Pure Reason Revolution‘s first album The Dark Third was one of my favourite albums of the last decade. It’s like a checklist of things I love. Massive riffs. Vocal harmonies. Elaborate compositions. Intricate obscure lyrics. Electronic noises and a progressive idealogy. Like the bastard child of Pink Floyd and Smashing Pumpkins. It was fantastic.
As such their latest album Amor Vincit Omnia was one of my most eagerly anticipated albums of the year, and it had a lot of expectations to meet up to.
From the first note of the first track you can tell that this is a massive change from their previous work. I saw them live a couple of years ago, while they were touring their last album and had just released the download only single Victorious Cupid (which also appears on AVO), and it was apparent that they were moving towards a new, more electronic sound with tracks like Golden Disco (a live electronic reworking of their old b-side Golden Clothes) and the aforementioned Victorious Cupid. The opening bars of the new album feature a fuzzed out synth riff which you might expect to find in something more like Soulwax than PRR.
The Album continues with the new electronic sound, featuring a heavy synth presence in pretty much all of the new tracks. PRR also seem to have moved closer to a more accessable sound, cutting out the extended spaced out sections which characterised The Dark Third and even keeping most of their songs under 6 minutes long.
For the most part PRR use their new electro sound brilliantly, great synth lines, cool vocal tweaks and not so overdone as to obscure the fantastic riffs. Speaking of riffs, AVO has them in abundance, and I would have sulked if there wasn’t. The only time PRR really drop the ball would be on Disconnect, it sticks out like a sore thumb with a frankly embarrasing robotic vocoder voice, which doesn’t fit with the rest of the album and is utterly utterly naff.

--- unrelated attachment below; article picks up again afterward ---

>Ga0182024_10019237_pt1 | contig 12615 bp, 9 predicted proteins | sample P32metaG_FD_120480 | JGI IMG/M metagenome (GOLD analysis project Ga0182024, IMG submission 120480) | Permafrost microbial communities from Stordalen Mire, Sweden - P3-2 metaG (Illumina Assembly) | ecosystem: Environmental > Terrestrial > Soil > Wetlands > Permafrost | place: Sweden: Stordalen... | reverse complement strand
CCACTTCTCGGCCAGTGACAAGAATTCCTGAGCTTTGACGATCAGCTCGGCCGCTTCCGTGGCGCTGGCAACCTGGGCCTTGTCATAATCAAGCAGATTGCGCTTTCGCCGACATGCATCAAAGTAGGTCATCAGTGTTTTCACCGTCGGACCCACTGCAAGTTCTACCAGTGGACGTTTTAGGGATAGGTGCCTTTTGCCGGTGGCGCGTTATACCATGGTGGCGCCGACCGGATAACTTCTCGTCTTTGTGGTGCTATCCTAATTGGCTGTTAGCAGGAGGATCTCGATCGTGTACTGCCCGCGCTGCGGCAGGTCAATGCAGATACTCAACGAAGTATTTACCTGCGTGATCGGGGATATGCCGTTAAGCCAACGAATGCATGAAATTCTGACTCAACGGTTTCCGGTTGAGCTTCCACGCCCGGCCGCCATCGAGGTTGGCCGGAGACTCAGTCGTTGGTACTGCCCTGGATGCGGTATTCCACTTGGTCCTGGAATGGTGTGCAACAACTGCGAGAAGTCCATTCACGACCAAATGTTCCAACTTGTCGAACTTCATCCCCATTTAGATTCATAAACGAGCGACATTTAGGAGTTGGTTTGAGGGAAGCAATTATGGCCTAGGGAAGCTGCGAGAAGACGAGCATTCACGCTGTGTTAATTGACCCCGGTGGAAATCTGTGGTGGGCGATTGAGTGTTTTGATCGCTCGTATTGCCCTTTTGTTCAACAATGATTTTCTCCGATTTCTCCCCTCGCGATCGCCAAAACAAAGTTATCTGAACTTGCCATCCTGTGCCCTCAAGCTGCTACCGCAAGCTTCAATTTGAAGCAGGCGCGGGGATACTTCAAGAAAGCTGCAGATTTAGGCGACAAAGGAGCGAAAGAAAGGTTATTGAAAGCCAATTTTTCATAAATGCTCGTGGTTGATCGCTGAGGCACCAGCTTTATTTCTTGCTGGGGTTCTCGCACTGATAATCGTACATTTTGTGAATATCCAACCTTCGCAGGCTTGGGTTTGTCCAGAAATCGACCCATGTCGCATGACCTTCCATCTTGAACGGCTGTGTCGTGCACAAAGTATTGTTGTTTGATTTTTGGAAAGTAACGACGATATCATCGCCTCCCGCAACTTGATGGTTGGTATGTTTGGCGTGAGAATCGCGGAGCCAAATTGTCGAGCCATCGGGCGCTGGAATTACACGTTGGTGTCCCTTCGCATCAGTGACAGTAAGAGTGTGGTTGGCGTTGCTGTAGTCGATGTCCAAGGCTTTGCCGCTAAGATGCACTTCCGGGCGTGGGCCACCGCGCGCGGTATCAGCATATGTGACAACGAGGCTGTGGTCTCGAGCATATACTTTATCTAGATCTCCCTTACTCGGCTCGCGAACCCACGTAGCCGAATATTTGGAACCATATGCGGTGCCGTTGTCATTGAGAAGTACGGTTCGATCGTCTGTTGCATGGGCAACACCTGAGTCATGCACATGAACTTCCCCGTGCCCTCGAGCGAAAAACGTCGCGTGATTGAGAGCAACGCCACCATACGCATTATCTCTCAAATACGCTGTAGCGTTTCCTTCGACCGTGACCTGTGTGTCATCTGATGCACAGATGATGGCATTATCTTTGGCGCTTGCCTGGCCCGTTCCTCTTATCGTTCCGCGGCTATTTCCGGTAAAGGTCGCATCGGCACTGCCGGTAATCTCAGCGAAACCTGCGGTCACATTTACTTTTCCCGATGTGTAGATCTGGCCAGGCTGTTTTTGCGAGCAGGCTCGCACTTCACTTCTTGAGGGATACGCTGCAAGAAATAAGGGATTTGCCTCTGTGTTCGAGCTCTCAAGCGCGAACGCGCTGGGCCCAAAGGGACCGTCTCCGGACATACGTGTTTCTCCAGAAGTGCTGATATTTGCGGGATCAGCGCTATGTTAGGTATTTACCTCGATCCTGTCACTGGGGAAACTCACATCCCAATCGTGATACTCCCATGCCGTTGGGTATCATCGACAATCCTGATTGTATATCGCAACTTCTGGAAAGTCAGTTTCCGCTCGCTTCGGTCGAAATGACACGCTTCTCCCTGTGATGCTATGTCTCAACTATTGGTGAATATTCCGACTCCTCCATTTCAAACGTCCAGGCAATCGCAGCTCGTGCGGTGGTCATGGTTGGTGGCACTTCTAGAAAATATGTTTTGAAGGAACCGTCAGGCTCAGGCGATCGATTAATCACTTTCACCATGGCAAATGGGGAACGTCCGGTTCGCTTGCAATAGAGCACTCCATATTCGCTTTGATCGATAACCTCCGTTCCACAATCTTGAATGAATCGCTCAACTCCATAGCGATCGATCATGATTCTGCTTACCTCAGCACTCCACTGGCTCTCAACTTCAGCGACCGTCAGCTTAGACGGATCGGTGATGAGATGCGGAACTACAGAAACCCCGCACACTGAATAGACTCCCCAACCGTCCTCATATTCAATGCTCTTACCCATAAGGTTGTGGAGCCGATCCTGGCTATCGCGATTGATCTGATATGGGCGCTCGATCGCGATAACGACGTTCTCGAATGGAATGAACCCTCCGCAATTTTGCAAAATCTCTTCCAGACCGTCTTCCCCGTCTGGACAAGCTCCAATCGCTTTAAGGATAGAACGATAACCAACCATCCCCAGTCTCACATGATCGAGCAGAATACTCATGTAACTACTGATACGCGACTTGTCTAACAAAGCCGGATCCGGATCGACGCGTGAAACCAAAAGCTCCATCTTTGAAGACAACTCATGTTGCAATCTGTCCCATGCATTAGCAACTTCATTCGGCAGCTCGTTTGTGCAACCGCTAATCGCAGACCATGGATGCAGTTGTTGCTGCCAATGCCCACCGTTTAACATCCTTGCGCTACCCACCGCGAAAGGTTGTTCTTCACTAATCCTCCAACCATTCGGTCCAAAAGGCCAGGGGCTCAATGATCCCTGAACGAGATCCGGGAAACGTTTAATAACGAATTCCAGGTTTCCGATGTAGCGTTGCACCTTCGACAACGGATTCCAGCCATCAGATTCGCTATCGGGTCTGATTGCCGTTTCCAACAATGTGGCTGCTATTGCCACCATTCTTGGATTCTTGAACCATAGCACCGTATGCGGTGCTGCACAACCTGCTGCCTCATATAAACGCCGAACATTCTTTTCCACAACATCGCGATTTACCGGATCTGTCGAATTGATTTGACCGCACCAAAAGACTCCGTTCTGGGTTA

The First half of the album is definately the strongest part, all the best tracks from the album are there, Victorious Cupid, Deus Ex Machina and the epic Apogee/Requiem For The Lovers but it does seem to tail off little afterwards. Theres Disconnect for starters and then The Gloaming which goes on a little bit too long and seems slightly directionless. It just seems a bit like an anticlimax to what is a fantastic start to the album.
The problem with the album is that it is a very big departure from their last album and they really risk alienating their fan base, especially those of them who loved their prog rock tendencies. I really like the album, there are some fantastic songs on there and it maintains a lot of the things I liked about their debut with the electronic parts brought to the fore. It really is a very good album, although it took me a while to realise this. I just hope that fans expecting more of the same from PRR will be able to appreciate it.
I also headed over to Pure Reason Revolution at their london dingwalls gig a few days ago, you can find my review here